401 F2d 726 Skelly Oil Company v. Federal Power Commission

401 F.2d 726

SKELLY OIL COMPANY, Coastal States Gas Producing Company, George H. Coates, Glen A. Martin, and Prado Oil and Gas Company, Petitioners,
v.
FEDERAL POWER COMMISSION, Respondent.

No. 9000.

No. 9127.

No. 9128.

No. 9129.

No. 9130.

United States Court of Appeals Tenth Circuit.

October 23, 1968.

J. Evans Attwell, Houston, Tex., (W. H. Drushel, Jr., and Vinson, Elkins, Weems & Searls, Houston, Tex., were with him on the brief) for Prado Oil and Gas Co., petitioner in No. 9130.

Sherman S. Poland, Washington, D. C. (Ross, Marsh & Foster, Washington, D. C., and Richard J. Dent, Tulsa, Okl., were with him on the brief) for petitioners in Nos. 9000, 9127, 9128 and 9129.

Joel Yohalem, Washington, D. C. (Richard A. Solomon, Gen. Counsel, and Howard E. Wahrenbrock, Sol., Federal Power Commission, were with him on the brief), for respondent.

Kent H. Brown, Albany, N. Y. (Morton L. Simons, Washington, D. C., William T. Coleman, Jr., and Robert W. Maris, Philadelphia, Pa., were with him on the brief), for intervenors Public Service Commission of the State of New York and The United Gas Improvement Co.

Robert E. Shaw and John E. Watson, filed a brief for amicus curiae Tenneco Oil Co.

Before LEWIS, BREITENSTEIN and HILL, Circuit Judges.

BREITENSTEIN, Circuit Judge.

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1

In Federal Power Commission v. Sunray DX Oil Co., 391 U.S. 9, 40-47, 88 S.Ct. 1526, 20 L.Ed.2d 388, the Supreme Court held that the Federal Power Commission had the power to order refunds of amounts collected under unconditioned temporary certificates issued pursuant to § 7 of the Natural Gas Act1 to the extent that the prices charged under those certificates exceeded the eventual in-line price. The cases now before us were briefed and argued before the Sunray DX decision and were held in abeyance to await the outcome of that case.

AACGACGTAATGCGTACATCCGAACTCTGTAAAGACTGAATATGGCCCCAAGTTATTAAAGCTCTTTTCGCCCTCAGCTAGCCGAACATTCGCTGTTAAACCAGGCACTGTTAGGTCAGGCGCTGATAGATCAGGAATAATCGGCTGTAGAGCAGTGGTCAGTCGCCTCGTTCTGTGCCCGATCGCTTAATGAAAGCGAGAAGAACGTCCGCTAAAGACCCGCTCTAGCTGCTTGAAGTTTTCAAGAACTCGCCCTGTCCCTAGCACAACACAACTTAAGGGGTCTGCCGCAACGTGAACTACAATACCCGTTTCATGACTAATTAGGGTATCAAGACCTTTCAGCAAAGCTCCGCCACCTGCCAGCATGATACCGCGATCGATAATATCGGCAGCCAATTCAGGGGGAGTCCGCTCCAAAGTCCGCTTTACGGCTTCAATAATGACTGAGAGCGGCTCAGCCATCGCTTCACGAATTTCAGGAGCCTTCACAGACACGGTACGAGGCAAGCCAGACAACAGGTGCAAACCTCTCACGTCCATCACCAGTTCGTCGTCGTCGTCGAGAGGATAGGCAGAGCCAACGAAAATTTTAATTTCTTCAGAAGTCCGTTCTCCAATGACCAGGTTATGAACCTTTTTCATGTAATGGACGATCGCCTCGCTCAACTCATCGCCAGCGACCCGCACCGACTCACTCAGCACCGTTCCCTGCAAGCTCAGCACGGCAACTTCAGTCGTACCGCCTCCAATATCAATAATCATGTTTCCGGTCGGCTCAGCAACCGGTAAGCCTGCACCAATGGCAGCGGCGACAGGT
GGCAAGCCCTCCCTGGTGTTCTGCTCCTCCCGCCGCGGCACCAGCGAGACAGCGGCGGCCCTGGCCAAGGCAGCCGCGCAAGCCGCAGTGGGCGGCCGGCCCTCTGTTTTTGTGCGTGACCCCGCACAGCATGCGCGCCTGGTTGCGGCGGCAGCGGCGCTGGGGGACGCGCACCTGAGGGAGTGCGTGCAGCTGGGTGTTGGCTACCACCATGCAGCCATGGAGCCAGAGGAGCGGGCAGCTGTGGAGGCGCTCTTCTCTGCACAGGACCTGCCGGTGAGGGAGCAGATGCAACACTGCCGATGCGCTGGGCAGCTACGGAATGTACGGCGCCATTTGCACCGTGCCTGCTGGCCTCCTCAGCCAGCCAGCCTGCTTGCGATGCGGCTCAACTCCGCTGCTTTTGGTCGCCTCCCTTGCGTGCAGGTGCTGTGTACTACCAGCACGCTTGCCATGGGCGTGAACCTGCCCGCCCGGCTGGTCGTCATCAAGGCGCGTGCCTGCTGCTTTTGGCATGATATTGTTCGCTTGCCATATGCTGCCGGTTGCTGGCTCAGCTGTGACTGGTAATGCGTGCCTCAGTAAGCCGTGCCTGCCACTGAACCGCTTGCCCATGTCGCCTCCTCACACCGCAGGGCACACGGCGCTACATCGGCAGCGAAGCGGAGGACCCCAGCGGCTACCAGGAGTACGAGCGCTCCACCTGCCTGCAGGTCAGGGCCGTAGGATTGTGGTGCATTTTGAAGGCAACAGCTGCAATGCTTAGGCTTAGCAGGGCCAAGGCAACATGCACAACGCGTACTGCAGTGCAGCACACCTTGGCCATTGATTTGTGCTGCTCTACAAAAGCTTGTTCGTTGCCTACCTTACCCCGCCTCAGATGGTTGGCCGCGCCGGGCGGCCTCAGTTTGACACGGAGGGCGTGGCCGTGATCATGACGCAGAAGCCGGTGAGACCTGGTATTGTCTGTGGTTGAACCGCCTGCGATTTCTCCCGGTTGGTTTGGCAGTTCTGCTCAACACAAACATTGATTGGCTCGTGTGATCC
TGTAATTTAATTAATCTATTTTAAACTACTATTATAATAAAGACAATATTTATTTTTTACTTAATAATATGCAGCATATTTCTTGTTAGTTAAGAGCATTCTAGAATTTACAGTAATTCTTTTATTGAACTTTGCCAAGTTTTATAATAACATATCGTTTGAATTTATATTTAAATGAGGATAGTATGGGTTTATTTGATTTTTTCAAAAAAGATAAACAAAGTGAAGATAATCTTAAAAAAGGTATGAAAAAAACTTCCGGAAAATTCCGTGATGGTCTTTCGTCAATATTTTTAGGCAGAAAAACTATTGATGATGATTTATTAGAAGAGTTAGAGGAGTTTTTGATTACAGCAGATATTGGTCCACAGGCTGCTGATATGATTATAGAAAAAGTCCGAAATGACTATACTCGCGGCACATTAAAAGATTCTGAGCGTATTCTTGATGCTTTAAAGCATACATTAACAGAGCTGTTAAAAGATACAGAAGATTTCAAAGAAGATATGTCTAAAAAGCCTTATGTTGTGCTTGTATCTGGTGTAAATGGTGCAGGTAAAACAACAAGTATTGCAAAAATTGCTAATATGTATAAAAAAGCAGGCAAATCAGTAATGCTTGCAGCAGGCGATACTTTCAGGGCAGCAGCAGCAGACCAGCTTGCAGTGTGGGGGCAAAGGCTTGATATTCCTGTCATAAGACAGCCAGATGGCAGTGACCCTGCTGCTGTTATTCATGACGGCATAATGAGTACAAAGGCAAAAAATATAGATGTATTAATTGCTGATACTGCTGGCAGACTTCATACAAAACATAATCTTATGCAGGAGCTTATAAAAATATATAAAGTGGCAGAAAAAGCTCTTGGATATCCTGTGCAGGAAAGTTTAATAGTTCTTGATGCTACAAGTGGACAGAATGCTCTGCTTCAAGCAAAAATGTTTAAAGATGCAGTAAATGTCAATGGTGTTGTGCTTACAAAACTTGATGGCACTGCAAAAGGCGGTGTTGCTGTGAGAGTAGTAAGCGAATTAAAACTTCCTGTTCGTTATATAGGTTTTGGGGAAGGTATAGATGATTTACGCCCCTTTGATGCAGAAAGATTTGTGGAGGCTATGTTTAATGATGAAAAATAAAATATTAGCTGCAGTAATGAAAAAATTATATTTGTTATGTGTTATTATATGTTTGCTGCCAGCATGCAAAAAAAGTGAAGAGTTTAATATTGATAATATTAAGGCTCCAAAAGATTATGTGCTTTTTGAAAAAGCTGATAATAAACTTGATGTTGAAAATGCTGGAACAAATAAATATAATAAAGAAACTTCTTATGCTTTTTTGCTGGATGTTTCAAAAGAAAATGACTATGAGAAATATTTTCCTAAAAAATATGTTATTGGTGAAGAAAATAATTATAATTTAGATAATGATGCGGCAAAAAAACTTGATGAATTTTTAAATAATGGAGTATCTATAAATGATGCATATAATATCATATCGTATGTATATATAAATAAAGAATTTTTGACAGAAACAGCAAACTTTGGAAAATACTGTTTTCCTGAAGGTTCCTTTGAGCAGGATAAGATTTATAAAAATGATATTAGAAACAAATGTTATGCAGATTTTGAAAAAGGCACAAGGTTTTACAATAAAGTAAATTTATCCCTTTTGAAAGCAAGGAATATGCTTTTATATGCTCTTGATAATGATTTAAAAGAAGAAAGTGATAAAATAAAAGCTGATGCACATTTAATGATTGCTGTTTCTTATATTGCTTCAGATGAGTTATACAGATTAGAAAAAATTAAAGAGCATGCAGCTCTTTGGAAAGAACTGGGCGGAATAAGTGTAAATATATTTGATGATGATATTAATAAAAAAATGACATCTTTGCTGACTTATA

2

The petitioners, independent producers of natural gas, contracted for sales of gas produced in Texas Railroad District No. 4. The contracts were made before the Commission's Statement of General Policy No. 61-1.2 By Opinion No. 3623 the Commission fixed an in-line price of 15 cents per Mcf and declined to order refunds. On review of that order, the Court of Appeals for the District of Columbia Circuit held that the Commission could order refunds and remanded the case with instructions that the Commission weigh the equities favoring and opposing refunds.4

3

By Opinions Nos. 492 and 492-A,5 which are here under attack, the Commission held that the producers should report the collections in excess of 15 cents per Mcf "less any amount by which payment of royalties and overriding royalties were increased by reason of the difference between 15 cents per Mcf and the rates actually collected, and also less any amounts by which payments of state production taxes, not now recoupable by credit or in any other manner, were increased by reason of said difference." The producers could retain and commingle the reported amounts "subject to further order of the Commission directing the disposition of those amounts" or they could pay the amounts into escrow. Provisions were made for interest payments.